Are you going to allow the mental anguish of millions of wacko muslims to be a reason for banning films they don't like?My answer is that any ban would be ultra vires, but I wouldn't if I could.
I think the law goes too far already in restricting free speech. I agree with the 'Reform Section 5' campaign - "Nobody has the right not to be insulted or offended" - to amend Section 5 of the Public Order Act. (This is the Section in relation to which John Terry was unsuccessfully prosecuted.) I think it reasonable for the law to prohibit verbal bullying - monkey chants from football crowds for example - but not to attempt to enforce good manners. Not everything which is undesirable should be illegal.
I'm reminded of an incident between Glenn McGrath, bowling for Australia, and Ramnaresh Sarwan, batting for the West Indies in a team captained by the star batsman Brian Lara. McGrath had been talking to Sarwan a lot, apparently trying to wind him up - Sarwan was thought to be vulnerable to this sort of distraction. Eventually, an exchange something like this took place:
McGrath: What does Brian Lara's dick taste likeOutrageous behaviour by McGrath? Well, he had recently found out that his wife's cancer had recurred (she died five years later). Heartless by Sarwan? Well, there's no reason to think that he knew about the cancer. Homophobic? No, probably not, but you could read it that way if you wanted. It seems to me that the authorities were wise to make no public intervention - the players sorted it out.
Sarwan: I don't know, ask your wife
McGrath: If you ever fucking mention my wife again, I'll fucking rip your fucking throat out
But I digress: William C was asking about film censorship, not verbal insults. Well, as a practical matter we should not ban films because people report being offended by them, because that would give general licence to get any film banned. How about banning visual depictions of the prophet Muhammad? - that seems to be something which causes genuine anguish to some Muslims. If we were going to do that, should we not equally ban all visual depictions of people or animals, if they offend religious sensibilities? My understanding is that the hadiths cited in support of the proscription do indeed apply to all such depictions (5268-71 here, 646-7 here, 447-50 here.) Evidently we cannot cater for all religious sensibilities without banning almost everything: I prefer to keep the films and give the religious the opportunity to demonstrate their fortitude.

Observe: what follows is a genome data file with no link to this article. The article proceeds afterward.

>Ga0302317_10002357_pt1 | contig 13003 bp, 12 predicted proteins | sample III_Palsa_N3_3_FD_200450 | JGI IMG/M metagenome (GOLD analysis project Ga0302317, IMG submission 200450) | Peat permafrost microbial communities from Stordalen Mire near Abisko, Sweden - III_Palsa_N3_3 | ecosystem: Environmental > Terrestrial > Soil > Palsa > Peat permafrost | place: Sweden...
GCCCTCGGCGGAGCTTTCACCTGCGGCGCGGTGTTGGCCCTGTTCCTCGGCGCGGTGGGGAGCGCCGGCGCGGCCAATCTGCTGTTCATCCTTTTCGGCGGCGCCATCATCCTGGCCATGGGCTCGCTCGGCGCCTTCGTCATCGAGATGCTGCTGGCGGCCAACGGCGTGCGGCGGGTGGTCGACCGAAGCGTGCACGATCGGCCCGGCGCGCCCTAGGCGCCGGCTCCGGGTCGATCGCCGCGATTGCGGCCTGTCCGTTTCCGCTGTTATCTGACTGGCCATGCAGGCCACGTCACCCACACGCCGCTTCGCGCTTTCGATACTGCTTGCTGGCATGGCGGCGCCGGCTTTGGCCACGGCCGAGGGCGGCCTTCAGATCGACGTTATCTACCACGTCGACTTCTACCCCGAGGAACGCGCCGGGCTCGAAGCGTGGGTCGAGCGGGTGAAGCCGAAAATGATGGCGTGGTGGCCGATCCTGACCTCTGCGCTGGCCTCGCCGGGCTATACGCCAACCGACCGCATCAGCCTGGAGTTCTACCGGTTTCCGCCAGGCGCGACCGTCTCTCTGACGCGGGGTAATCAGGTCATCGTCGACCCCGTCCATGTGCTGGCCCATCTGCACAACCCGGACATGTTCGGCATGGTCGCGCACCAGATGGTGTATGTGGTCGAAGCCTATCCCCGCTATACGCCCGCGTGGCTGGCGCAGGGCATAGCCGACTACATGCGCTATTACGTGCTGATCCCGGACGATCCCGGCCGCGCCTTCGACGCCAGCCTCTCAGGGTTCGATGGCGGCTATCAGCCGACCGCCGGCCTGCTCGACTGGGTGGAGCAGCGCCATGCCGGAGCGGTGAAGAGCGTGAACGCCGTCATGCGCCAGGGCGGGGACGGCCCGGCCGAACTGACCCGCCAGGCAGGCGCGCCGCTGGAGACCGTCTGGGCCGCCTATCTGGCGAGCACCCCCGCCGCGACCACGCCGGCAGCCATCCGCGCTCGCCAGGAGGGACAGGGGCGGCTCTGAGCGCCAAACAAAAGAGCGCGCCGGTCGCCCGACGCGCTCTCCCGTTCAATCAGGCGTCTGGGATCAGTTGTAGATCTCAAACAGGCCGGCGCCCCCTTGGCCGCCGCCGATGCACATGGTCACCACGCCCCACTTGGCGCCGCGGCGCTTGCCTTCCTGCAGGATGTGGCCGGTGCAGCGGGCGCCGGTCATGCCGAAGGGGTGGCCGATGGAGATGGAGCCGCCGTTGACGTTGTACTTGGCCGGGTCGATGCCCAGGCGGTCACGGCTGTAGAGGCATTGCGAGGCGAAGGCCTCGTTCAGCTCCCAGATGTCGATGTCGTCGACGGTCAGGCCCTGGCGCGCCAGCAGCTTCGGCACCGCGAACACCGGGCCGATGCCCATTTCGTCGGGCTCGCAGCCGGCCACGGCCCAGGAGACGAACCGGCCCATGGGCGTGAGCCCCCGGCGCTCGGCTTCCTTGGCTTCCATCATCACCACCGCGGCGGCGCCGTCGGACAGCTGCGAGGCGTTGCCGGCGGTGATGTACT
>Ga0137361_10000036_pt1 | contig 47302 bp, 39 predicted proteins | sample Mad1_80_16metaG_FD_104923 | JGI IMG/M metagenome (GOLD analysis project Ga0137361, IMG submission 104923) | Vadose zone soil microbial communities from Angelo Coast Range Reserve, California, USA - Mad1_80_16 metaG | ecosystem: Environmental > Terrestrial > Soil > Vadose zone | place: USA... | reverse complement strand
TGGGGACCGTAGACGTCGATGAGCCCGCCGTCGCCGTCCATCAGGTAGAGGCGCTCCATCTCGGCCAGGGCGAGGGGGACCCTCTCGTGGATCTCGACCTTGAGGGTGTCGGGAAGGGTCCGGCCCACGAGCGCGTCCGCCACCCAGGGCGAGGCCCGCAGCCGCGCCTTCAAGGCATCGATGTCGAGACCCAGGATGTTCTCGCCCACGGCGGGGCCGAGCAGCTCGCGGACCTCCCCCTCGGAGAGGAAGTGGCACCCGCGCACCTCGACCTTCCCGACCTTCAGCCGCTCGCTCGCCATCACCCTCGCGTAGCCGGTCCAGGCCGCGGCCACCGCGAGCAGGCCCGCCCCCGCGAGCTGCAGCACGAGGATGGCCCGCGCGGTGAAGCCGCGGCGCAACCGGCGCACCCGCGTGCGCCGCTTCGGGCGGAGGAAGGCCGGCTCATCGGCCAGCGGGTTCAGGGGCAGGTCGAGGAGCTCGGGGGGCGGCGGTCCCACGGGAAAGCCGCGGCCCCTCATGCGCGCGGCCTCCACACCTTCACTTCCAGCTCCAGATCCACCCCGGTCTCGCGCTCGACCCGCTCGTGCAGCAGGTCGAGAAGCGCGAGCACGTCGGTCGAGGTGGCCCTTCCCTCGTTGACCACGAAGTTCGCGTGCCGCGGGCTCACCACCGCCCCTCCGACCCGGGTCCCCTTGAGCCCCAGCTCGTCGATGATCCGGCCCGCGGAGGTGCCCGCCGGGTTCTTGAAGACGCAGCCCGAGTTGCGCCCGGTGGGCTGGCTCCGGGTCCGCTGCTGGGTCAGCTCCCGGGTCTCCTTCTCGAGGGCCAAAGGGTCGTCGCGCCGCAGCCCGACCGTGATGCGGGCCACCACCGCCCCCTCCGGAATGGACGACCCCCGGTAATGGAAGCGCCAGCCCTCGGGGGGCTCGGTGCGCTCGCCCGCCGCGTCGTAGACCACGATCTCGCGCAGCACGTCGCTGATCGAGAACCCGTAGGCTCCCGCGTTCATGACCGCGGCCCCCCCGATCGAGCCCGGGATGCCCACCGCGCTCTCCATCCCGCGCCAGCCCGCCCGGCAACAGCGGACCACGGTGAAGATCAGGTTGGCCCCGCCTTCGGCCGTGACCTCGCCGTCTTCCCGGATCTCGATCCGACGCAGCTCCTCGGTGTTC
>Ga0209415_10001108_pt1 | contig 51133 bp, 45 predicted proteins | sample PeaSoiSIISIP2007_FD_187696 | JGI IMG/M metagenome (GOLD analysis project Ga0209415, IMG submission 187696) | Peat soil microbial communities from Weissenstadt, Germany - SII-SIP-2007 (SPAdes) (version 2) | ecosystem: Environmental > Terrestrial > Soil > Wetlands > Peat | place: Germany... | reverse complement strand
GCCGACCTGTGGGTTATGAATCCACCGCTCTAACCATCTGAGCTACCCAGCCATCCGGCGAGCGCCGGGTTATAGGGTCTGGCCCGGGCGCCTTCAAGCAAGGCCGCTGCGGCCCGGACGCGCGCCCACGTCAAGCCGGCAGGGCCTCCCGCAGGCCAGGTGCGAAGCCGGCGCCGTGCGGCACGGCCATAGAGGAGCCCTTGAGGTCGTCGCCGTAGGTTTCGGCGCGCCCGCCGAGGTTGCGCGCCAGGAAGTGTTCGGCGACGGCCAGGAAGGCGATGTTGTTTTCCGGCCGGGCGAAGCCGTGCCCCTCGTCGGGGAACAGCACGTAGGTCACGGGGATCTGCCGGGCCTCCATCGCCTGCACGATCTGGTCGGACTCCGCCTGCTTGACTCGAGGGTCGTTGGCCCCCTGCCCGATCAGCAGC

There is one restriction I would countenance, which would be a ban on the representation of falsehood as truth. So you could make a film about a fictional character - call it Life of Brian - and say what you want about him. If you chose to make a film about a real character you could either represent it as a work of fiction, or restrict yourself to a narrative having at least some support in the historical record, except where the record is silent. One would want the courts to err on the side of permissiveness.
If mental anguish is not a reason to restrict insults, or films, why should it be a reason to restrict abortions? First,I didn't say it should; my main point was that campaigners against restrictions on abortion should recognize that it does cause real distress. Second, I give reduced weight to the essentially arbitrary distress caused by offence against religious doctrine - arbitrary because the distress could be abolished merely by changing the doctrine. Whereas the anguish felt by opponents of abortion is, I think, a consequence of an instinctive not a learnt feeling that a fetus is a person.